Monday, July 19, 2010

Jesus (on the Mount?)


Bart Ehrman in his book “Jesus, Interrupted” [HarperCollins, NY, 2009, Page 117] recounts this section supposedly from a heretical Christian sect, the Phibionites, in a work, The Greater Questions of Mary, as presented by Epiphanius in The Panarion (book 26):

Jesus takes Mary [Magdalene] up to a high mountain and in her presence pulls a woman out of his side…and begins having sexual intercourse with her. When he comes to climax, however, he pulls out of her, collects his semen in his hand, and eats it, telling Mary, “Thus must we do, to live.” Mary, understandably enough, faints on the spot.

While Ehrman was making a point about how some early writers created works to disparage their perceived enemies, the bizarre anecdote he cites confirms, in a strange way, the Morton Smith tenet that Jesus had a secret rite he used to seduce young men.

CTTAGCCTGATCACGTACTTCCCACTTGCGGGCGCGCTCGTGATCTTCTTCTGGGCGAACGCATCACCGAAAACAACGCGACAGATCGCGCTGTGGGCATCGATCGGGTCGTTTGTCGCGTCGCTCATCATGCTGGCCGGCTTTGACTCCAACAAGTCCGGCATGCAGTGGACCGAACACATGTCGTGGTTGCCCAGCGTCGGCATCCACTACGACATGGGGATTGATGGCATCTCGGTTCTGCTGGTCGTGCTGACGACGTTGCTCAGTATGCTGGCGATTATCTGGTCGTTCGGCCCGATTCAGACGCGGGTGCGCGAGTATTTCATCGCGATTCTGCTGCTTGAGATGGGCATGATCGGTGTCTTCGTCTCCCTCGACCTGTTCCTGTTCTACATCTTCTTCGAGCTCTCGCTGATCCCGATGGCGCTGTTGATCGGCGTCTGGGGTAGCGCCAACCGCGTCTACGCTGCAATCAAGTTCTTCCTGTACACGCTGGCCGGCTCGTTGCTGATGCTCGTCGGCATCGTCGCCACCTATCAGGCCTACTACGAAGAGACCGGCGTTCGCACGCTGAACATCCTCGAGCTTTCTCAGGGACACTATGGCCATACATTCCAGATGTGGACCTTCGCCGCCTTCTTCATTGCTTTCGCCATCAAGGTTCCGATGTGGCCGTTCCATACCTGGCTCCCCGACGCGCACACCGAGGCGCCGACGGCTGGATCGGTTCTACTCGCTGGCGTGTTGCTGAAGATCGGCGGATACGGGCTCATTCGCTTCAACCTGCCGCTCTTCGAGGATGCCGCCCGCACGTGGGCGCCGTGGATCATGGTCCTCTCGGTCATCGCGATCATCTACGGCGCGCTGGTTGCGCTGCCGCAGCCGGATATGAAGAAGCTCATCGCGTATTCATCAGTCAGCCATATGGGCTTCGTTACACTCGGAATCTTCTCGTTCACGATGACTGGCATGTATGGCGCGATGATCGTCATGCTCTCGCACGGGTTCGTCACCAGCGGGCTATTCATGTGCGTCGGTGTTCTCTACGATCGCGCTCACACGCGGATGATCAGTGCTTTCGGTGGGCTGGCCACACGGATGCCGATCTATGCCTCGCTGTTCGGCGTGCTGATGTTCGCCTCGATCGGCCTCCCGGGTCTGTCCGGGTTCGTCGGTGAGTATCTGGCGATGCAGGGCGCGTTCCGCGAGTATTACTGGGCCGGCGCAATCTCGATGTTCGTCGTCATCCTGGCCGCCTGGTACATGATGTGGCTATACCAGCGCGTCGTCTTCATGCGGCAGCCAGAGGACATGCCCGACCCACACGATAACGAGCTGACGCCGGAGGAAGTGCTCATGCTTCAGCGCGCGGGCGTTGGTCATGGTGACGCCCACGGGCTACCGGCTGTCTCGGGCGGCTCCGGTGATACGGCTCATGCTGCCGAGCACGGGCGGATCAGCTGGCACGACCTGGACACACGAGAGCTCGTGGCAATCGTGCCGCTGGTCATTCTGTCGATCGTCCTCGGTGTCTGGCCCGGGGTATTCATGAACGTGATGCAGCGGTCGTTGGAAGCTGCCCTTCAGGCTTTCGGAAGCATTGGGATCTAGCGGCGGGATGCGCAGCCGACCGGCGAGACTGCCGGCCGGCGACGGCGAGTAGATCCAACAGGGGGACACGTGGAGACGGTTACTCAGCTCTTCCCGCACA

Further, alchemists thought semen was the “elixir of life” and used it in their experiments.


The idea that semen absorbed by others or from one’s own ejaculation could sustain life or enhance it is analogous with Gandhi’s practice of drinking his own urine, to recapture the minerals therein.


The hidden or subliminal elements in Gnosticism of such Jesus-like perversions is obvious to those familiar with Gnostic literature.


The eating of Christ’s body and drinking of his blood (the combined gesture) is a sanitized, metaphorical version of the semen dictum.

That Jesus and members of the early Church(es) engaged in such pagan rites accentuates a belief by an erudite friend of ours, Shane Johns, that the early Church and Jesus, himself, was a creation of Greek and Roman literateurs, for what reason, we’re not sure.

Nevertheless, it becomes clearer and clearer that Jesus apparently indulged in activity that present-day Christians would find appalling if they were aware of the alleged activity.


And, more importantly, the Roman Catholic Church has hidden the evidence for (or branded it heretical) such inflammatory behavior by Jesus.

Bart D. Ehrman's web-site